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How to get results with Emotional Leadership

This book will show you how to lead more effectively by engaging your own and your people’s emotions.

Where other books tell you about emotional intelligence, this book provides the roadmap to put it in action. There are a handful of people in the world who have proven experience raising organizational performance with emotional intelligence. Freedman is one of the leaders. Using stories and data from his work around the world with organizations such as the US Marine Corps, Schlumberger, and FedEx, Freedman provides a practical guide to this critical topic.

At the Heart of Leadership delivers a compelling case for leaders to attend to their own and their people s emotions as a critical asset for optimal performance.

Then it shows you how.

You’ll learn the Six Seconds EQ Model, a practical three-step process to become more effective with emotions.” […].”

The book is divided into three main chapters, “Part One: Emotions Are Assets”, “Part Two: EQ in Action” and “Part Three: Appendices”.

Part One: Emotions Are Assets

The first chapter is all about understanding emotions as well as defining that they do not have positive nor negative connotation contrary to most people’s believes. In addition the author shows clearly the impact of Emotional Intelligence (EQ) awareness towards business results in this chapter by citing MetLife’s, L’Oreal’s and Sanofi-Aventis’ sales increases after an EQ project implementation.

The key learning of this chapter is three fold:

  • There are no “good” or “bad” emotions
  • Emotions exist, affect us and are data and energy
  • EI awareness has a clear impact on business results

Above key learning shows, that emotions are a helpful tool in business as well as private environments. For instance the emotion everyone relates to as “bad”, fear, is a helpful indicator to be careful in the certain situation and it might show that the planning, i.e. of a project, potentially was not detailed enough.

Part Two: EQ in Action

The second chapter is focused on the implementation of EQ in everyone’s daily life. Main model used in this chapter is the so called 123 KCG model which is divided into three parts illustrated in below key learning.

The three key learning of this chapter are:

  • Emotional awareness: “Know Yourself: The Wisdom of Feelings”
  • Emotional action: “Choose Yourself: Fight or Flow”
  • Emotional sharing: “Give Yourself: From Success to Significance”

The first key learning is about how to categorize emotions (c.f. The Plutchik Model), understand those emotions and identify patterns in them. This might be helpful to identify certain repeating patterns in everyone’s environment in which emotions result in certain actions that were not ideal and could have been changed knowing about those emotions results.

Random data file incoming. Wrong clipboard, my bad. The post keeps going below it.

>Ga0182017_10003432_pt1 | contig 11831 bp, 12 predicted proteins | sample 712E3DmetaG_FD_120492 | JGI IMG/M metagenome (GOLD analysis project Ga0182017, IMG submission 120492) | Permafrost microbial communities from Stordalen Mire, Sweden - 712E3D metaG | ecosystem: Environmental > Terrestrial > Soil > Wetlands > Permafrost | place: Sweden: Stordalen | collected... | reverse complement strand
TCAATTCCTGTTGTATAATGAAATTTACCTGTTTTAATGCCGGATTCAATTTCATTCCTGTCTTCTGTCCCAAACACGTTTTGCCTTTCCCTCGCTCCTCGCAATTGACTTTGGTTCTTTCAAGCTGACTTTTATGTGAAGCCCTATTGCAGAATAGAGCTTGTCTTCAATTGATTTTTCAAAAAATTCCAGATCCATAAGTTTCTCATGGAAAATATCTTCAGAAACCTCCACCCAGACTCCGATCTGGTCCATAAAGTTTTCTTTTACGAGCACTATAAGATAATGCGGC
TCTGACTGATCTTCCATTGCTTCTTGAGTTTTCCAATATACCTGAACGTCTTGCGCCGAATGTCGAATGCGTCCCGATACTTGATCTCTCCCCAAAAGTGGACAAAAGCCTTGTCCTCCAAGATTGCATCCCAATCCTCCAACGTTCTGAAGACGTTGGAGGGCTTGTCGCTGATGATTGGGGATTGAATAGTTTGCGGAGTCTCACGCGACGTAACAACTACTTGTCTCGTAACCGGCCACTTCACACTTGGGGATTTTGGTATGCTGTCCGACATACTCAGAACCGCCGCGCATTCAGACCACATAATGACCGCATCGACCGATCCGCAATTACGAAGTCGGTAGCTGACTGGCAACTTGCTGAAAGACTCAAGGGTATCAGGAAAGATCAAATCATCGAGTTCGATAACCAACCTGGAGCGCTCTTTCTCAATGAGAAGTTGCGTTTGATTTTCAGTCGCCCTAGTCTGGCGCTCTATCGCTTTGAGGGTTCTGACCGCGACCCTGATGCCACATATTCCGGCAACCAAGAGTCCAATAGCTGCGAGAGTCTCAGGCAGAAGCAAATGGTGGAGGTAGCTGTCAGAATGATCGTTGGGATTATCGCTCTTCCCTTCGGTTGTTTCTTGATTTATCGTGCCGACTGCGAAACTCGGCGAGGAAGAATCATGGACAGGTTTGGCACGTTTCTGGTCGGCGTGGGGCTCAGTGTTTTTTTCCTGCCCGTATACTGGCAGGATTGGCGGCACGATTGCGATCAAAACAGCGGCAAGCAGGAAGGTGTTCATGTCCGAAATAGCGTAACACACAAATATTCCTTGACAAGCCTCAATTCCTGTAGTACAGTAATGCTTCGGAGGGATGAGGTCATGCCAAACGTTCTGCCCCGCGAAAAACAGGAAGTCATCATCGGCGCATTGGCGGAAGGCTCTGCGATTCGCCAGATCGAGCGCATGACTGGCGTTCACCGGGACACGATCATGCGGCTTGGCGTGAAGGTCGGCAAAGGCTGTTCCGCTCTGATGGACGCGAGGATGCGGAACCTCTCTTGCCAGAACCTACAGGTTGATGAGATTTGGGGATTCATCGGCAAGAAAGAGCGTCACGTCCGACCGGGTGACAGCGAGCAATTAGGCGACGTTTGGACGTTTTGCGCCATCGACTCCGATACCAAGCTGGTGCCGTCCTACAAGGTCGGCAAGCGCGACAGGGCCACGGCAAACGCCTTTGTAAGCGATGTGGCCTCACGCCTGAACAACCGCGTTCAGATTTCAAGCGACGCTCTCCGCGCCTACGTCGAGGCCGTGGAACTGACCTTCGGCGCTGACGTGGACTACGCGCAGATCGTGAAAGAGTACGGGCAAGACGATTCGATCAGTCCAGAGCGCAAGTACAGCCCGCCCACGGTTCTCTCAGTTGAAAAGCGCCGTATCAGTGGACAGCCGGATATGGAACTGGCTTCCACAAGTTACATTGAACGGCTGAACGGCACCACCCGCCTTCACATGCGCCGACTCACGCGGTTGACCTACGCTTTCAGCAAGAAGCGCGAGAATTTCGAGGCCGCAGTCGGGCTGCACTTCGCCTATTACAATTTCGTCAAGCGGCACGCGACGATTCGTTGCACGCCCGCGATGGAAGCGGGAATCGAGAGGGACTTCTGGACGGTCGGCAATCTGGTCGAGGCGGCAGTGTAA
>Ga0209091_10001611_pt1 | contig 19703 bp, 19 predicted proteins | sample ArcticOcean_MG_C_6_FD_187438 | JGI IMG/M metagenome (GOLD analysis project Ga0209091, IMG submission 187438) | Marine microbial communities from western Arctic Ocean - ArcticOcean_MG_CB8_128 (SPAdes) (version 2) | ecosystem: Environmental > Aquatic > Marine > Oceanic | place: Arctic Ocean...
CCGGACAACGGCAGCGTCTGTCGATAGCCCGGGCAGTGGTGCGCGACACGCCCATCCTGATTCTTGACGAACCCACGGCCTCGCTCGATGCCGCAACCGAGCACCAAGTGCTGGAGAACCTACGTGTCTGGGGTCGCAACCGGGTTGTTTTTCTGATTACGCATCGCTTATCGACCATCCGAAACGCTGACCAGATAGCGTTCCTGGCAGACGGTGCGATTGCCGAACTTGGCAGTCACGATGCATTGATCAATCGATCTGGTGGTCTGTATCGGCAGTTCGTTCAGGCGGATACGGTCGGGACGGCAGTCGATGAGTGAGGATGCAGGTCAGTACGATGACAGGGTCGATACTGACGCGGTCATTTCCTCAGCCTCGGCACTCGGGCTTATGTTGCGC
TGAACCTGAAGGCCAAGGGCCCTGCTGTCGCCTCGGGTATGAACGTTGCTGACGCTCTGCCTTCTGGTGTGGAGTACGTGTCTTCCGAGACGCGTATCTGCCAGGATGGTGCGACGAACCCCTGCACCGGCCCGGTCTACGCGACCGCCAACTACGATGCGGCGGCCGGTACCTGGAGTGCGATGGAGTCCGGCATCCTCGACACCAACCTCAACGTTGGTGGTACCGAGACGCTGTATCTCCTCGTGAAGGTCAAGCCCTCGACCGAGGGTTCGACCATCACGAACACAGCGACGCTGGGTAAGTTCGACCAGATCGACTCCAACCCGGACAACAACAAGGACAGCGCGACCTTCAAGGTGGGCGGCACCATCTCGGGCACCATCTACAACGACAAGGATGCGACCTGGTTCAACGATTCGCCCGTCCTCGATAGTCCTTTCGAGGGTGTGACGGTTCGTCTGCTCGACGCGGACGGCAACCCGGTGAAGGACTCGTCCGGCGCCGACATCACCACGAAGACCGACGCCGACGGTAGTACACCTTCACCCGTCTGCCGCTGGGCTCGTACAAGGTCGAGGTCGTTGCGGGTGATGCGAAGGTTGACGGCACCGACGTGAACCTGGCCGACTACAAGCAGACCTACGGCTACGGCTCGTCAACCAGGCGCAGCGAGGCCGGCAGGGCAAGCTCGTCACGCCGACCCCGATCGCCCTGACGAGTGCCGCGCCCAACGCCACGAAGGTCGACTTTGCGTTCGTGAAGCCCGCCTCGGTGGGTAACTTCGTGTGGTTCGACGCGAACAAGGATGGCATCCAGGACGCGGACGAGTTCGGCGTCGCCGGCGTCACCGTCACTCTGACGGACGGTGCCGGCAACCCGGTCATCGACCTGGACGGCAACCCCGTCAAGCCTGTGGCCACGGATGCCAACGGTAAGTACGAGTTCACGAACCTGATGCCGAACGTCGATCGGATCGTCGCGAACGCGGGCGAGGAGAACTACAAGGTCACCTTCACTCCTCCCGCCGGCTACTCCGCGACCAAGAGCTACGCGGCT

Afterwards the second key learning dives into the details of how to navigate emotions and the fact that everyone has the power to make decisions towards reactions to certain emotions. For instance, certain emotions can be answered either with pessimism or optimism with both choices resulting in different outcomes. To fully grasp those emotions and their impact, oneself has to step back and first of all feel, then listen and finally be able to explore them.

The third key learning that completes the 123 KCG model then shows that, besides above mentioned skills, there are further skill sets required to fully own EQ. Those can be mainly divided into empathy and a noble goal. Empathy ensures in this case that feelings are not focused on oneself and target the own future benefit, hence selfish. On the contrary feelings should be used to understand oneself and once impact on other people’s feelings. Furthermore empathy helps to understand what other people feel and need, hence “puts you into their shoes.” This line of thinking also support the idea of a noble goal, which is a higher target in each once life. Examples of a noble goal could be “to always try to bring out the best in other people”. Noble goals are usually not tangible, hence not assets, but more intangible actions and values that help not oneself but other people.

“Part Three: Appendices”, covers real life applications of the 123 KCG model as well as a few “out of the box” examples as for instance parenthood advice.


The author clearly showed that EQ is an important aspect of business and private life and the understanding of it has clear benefits to both. Certain skills to achieve an understanding of EQ are easily implementable in real life (e.g. emotional patters) whereas others might be more difficult and require a lot of time and experience to achieve (e.g. to define a noble goal).

I feel that EQ is not only an important skill for managers and senior leaders, whereas also will benefit staff levels in any organization as human interaction is based on emotions that need to be understood by all levels.

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Christian Reiners



Christian Reiners

Asia | Project Management | Consulting | Process Optimization

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